History of Disney California Adventure 

It’s time for another grand anniversary! With Disney’s California Adventure Park having officially opened on Feb. 8, 2001 – this year (and this week) marks 17 magical years for the park!

Ever-evolving, ever-changing, the park has never stopped being a reflection of Disney imagination, creativity and ingenuity. But, it hasn’t been without its challenges. 

The Beginning 

When it opened in 2001, the park, located next to Disneyland, featured 22 shows and attractions, 15 restaurants and four distinct “districts.” It had once been the original Disneyland parking lot, but in the mid-1990s, then-Disney CEO Michael Eisner decided it would be a good idea to create an adjacent park that celebrated both the history and culture of California. Construction began in June 1998 and within just three years it was open for business. In its first year, California Adventure welcomed 5 million guests while Disneyland attracted 12.3 million. There were definitely growing pains as both tourists and locals figured out exactly how to “use” the park.

The Changes

Two things many people noticed in California Adventure’s first year of business were the lack of attractions that were designed with small children in mind along with the absence of any sort of nighttime parade or program to keep people from leaving when the sun went down. So, Disney began adding more attractions for kids along with Disney’s Electrical Parade to keep people interested and engaged after dark. Then, six years in, Disney made the bold move to do a major overhaul at the park. In 2007, the work began and within just a year, Toy Story Midway Mania! opened on Paradise Pier. In 2008, World of Color was also introduced on Paradise Bay and then in 2011, The Little Mermaid: Ariel’s Undersea Adventure opened.

  

In 2011, Goofy’s Sky School opened, replacing the former Mulholland Madness rollercoaster, but the track was essentially unchanged. By 2012, Disney announced that California Adventure would now be divided into eight themed lands, which would include Buena Vista Street, Cars Land, Paradise Pier, Condor Flats, a Bug’s Land, Pacific Wharf, Hollywood Land and Grizzly Peak.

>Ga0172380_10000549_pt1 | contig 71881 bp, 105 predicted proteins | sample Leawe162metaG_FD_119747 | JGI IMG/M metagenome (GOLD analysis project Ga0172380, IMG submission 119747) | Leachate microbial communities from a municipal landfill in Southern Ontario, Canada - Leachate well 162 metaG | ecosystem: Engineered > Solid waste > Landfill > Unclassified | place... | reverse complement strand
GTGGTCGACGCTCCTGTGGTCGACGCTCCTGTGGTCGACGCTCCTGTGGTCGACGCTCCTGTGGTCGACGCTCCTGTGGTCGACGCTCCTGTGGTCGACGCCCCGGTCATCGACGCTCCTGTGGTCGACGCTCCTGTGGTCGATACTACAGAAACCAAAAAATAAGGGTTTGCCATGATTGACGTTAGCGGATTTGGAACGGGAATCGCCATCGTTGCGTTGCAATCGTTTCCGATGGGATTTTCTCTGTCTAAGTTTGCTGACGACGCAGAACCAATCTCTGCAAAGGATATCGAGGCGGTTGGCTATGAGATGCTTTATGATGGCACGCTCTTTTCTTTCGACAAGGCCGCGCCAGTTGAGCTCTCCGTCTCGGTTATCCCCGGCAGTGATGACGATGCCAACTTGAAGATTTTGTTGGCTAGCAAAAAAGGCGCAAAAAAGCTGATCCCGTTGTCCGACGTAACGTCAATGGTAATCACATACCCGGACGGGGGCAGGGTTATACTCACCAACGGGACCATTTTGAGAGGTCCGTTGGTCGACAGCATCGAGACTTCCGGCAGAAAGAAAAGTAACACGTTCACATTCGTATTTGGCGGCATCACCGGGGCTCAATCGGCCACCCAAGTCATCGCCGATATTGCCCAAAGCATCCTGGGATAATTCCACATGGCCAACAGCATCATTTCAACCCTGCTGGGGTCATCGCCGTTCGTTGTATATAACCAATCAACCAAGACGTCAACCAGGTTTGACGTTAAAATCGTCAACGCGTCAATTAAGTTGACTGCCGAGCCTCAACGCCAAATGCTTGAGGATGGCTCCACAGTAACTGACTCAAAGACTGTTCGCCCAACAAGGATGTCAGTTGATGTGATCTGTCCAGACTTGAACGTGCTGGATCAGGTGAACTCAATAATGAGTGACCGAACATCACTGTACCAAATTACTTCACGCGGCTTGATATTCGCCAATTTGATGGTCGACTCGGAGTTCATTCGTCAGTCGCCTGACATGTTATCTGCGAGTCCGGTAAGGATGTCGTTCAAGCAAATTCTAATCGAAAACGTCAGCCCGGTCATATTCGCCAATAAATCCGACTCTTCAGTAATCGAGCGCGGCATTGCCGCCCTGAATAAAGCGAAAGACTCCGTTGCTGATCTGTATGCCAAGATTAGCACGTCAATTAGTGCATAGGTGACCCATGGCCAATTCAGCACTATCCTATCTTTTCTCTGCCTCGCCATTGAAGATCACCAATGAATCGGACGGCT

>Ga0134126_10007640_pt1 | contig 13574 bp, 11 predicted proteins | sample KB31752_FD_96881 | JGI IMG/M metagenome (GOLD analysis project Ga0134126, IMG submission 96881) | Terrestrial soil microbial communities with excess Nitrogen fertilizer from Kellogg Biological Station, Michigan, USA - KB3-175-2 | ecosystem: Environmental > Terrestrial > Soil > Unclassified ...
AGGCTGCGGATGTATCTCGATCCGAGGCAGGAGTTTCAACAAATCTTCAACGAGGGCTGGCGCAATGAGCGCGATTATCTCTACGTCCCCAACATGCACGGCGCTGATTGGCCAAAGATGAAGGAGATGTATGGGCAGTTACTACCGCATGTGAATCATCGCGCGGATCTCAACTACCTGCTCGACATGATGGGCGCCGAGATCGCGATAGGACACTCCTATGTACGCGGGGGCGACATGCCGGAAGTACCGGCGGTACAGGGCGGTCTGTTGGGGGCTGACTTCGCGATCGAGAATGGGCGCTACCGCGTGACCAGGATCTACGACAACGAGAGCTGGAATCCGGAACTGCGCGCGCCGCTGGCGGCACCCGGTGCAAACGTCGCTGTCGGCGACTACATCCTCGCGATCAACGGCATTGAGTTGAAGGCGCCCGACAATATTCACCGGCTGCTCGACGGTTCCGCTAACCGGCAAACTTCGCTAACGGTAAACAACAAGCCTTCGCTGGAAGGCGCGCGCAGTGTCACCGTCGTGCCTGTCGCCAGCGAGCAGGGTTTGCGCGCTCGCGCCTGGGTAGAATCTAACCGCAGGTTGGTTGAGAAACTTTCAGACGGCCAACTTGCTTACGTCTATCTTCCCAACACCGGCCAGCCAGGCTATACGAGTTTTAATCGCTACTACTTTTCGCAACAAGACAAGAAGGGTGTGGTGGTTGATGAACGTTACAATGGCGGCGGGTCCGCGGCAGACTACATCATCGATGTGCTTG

2012’s 12-acre Cars Land was truly a game changer for the park, featuring Radiator Springs Racers, a “dark ride” utilizing the technology of Epcot’s test track and based on Pixar’s Cars films. Cars Land was essentially designed as a life-size model and exact replica of the town Radiator Springs from the Cars films (the land also includes several dining and shopping venues).

 

In 2017, the popular Twilight Zone Tower of Terror ride closed and was revamped several months later into Guardians of the Galaxy-Mission: Breakout! More recently, the California Screamin’ roller coaster was closed and is currently being re-themed into a Pixar-themed roller coaster.

The Future

In Summer 2018, Pixar Pier is set to open with new themed neighborhoods and a reimagined attraction, “The Incredicoaster.” Previously Paradise Pier, the newly designed waterfront section of Disney California Adventure Park increases the presence of Pixar to the parks. In celebration of what’s to come at Disney California Adventure, Mickey Mouse and his pals have planned Pixar Fest, a limited-time and all things-Pixar celebration slated to begin on April 13. 

 

In the 17 years since it has opened, California Adventure has been able to roll with the changes, deal with the criticisms and evolve and reinvent itself in very unique ways. In addition to great rides and attractions, today the park also features a vibrant host of holiday festivals along with food and wine festivals. Through it all, California Adventure has managed to grow and thrive into one of the world’s top theme parks and on it 17th anniversary, we congratulate and celebrate its success.